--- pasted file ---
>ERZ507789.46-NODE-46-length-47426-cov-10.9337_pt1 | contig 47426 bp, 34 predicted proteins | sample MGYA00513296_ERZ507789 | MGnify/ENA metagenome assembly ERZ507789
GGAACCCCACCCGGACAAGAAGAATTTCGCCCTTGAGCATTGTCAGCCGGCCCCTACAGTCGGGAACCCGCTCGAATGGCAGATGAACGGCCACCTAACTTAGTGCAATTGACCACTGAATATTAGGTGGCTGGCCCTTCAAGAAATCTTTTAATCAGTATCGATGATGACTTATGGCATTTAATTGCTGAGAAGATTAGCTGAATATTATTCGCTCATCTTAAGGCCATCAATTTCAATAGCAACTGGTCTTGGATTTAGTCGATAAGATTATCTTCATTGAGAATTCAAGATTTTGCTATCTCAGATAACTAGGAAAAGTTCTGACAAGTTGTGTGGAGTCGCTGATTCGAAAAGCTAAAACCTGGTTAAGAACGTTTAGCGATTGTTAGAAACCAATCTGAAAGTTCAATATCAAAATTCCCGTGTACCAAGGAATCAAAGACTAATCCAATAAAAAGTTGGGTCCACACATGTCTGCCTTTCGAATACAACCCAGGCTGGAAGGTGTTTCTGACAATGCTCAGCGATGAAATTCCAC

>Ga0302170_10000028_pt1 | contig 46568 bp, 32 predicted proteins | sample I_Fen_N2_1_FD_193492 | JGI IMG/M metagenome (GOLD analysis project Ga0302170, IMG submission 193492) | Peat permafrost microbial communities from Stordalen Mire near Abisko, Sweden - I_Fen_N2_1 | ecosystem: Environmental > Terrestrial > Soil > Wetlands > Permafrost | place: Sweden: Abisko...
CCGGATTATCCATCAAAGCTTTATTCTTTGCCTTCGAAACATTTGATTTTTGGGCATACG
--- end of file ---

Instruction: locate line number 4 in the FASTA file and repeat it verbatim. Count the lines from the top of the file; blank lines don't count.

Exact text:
CCGGATTATCCATCAAAGCTTTATTCTTTGCCTTCGAAACATTTGATTTTTGGGCATACG